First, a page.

For many Americans, tax filing season marks the countdown to getting a refund: Last year, the IRS sent out almost 112 million tax refunds, with the average refund reaching nearly $2,900.

Now comes the fun part: What do you want to do with that money? There’s no right or wrong answer; it all depends on your goals and priorities. If you’re expecting cash from Uncle Sam, here are some smart things to do with your tax refund.


Yes, you heard right. Set aside some of that money for a splurge to congratulate yourself for getting through another tax season. Date night for two? Family day at an amusement park? Refunds can help you spend on something fun without having to dip into your everyday budget to pay for it. In fact, whenever you receive any sort of windfall, consider setting a percentage aside for fun spending so that you get to enjoy some of that money now, in addition to using it for other goals.


A tax refund is a great opportunity to finally start saving for that big thing you’ve been dreaming about. For instance, maybe it’s been years since you’ve had a trip abroad with the family and you’re itching to hit the Swiss Alps. Maybe you’ve been thinking about moving from your starter home to your dream house. Or maybe you just need to boost your emergency fund so you’re not caught off guard by a surprise expense.

Whatever the goal, the first step is setting aside some money for it. If your goal is short-term, meaning you think you may need to access your money within a few months or years, consider putting your goal money into a high-yield savings account, where it’ll be easier to access when you need it. (Just consider making it separate from the bank where you hold your primary checking account, so you won’t be as tempted to transfer money from your savings to your checking.)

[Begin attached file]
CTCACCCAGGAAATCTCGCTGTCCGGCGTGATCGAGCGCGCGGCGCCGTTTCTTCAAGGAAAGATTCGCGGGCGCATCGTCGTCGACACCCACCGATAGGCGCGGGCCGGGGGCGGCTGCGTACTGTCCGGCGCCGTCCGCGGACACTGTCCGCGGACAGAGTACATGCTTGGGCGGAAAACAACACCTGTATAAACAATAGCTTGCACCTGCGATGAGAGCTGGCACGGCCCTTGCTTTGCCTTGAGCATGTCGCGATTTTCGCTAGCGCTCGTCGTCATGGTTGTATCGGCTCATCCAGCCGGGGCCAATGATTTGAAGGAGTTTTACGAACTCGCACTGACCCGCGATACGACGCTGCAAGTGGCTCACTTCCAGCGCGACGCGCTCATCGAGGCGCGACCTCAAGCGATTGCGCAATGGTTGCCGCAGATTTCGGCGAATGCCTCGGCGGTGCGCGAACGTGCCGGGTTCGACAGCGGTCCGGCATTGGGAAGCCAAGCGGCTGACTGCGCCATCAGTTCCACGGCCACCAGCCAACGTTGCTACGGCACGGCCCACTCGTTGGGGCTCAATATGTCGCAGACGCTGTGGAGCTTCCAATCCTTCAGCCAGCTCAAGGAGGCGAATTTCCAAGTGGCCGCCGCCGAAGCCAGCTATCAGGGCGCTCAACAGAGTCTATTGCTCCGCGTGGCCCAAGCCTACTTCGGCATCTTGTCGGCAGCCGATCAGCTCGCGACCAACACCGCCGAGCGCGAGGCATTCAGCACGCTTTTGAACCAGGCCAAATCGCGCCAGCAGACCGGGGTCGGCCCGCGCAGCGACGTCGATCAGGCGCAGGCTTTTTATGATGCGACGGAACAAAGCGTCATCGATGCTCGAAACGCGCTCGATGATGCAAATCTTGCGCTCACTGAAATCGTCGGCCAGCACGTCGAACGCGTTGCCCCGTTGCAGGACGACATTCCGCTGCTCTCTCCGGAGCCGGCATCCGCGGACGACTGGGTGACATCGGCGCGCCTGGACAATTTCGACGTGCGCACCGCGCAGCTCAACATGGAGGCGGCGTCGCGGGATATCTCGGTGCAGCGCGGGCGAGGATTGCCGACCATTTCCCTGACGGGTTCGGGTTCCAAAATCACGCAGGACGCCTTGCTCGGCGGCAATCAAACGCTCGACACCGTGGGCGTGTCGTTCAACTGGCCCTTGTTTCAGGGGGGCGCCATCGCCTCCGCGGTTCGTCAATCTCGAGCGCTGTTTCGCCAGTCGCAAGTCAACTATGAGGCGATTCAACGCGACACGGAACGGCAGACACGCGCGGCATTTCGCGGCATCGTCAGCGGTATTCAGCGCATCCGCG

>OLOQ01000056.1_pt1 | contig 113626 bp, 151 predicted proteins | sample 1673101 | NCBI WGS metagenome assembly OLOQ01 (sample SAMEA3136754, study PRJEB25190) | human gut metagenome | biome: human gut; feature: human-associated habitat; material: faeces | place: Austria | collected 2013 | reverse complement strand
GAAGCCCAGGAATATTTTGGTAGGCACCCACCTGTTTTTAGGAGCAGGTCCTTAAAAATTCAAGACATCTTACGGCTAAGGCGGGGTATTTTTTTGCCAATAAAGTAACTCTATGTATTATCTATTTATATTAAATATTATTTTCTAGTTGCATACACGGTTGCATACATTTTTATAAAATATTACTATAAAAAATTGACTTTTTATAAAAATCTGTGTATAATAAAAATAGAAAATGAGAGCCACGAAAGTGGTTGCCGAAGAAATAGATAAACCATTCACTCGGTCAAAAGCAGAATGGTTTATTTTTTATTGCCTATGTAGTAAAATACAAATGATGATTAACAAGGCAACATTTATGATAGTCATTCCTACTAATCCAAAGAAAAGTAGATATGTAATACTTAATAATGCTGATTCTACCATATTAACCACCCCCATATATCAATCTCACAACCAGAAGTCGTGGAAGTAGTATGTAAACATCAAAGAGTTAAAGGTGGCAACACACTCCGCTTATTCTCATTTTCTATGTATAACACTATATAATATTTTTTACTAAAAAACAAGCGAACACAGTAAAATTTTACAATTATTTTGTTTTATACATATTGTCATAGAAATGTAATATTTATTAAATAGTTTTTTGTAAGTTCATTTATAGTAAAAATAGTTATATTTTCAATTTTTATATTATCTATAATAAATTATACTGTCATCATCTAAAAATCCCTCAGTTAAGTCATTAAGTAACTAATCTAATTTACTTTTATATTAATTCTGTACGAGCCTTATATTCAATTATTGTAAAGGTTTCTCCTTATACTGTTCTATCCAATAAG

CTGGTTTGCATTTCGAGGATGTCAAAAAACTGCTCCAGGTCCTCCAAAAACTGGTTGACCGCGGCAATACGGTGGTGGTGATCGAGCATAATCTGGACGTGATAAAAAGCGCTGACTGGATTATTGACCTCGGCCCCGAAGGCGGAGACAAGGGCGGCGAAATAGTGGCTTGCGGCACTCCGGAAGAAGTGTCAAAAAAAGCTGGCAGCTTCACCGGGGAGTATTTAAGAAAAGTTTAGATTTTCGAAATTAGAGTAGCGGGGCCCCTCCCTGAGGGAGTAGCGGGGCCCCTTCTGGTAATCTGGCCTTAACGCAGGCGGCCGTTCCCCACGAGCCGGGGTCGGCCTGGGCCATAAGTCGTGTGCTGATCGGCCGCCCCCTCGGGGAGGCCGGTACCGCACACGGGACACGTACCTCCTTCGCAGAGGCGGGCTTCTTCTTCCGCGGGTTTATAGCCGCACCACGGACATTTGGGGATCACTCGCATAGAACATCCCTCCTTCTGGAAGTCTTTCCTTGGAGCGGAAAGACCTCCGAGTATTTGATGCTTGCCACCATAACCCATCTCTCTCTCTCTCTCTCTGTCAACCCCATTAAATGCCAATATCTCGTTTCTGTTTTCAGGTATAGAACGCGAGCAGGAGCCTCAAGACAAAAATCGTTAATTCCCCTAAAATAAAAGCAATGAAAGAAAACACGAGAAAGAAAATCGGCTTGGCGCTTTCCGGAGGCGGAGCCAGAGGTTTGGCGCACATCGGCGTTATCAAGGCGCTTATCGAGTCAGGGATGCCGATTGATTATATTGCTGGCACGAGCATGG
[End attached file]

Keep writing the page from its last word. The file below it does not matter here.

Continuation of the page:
If you’re saving for something long term, like a down payment on a bigger home you may want to buy in the next 10 years, consider saving for it in an investment account, where your money can potentially grow faster with the help of the markets. A financial advisor can also help you figure out the best way to save and grow your money based on your goals and timeline.

A tax refund is a great opportunity to finally start saving for that big thing you’ve been dreaming about.


There’s no reason debt needs to slow down your financial progress. Use your refund to kick some high-interest-rate debt to the curb (read: those credit cards that charge you double-digit interest rates). That’s because when you pay down that debt, you’re freeing up future cash in your budget by reducing or eliminating the amount you pay in interest each month.

Let’s say you have a $2,900 balance on a credit card that charges a 20 percent annual percentage rate, and you’ve been paying $200 a month toward it. If you decide to use your refund to pay off the balance all at once, you’ll be saving yourself 17 months of payments and $447 in total interest. Plus, you’ll have $200 each month to use for something else.

But even if you decide to put just $500 of your refund money toward that balance, you’ll be shaving three months off your payoff timeline and nearly $150 off your total interest paid. That’s still money that can be freed up to put toward other, more fun goals.


You’re likely already putting money away in a 401(k) or IRA. But it never hurts to give your nest egg a little more padding. That’s because the earlier you start saving, the longer you can take advantage of compound growth. For instance, if you’ve got $20,000 in an IRA that grows at a hypothetical 6 percent a year, in 20 years you’ll have more than $64,000 in that account, even if you never add to it again. But if you bump that amount up to $22,000, you’ll have more than $70,500 over that same time frame.

Of course, how you decide to use your refund really depends on your situation and what you’re trying to achieve. You might have one particular goal you’re really focused on, and that may be where your refund goes. Or you might put the money toward several goals, allowing you to enjoy something right now and save for something you’ll enjoy in the future. An advisor can help you figure out how to balance all the priorities you have in your financial plan.

No investment strategy can guarantee a profit or protect against loss. All investments carry some level of risk including the potential loss of principal invested.

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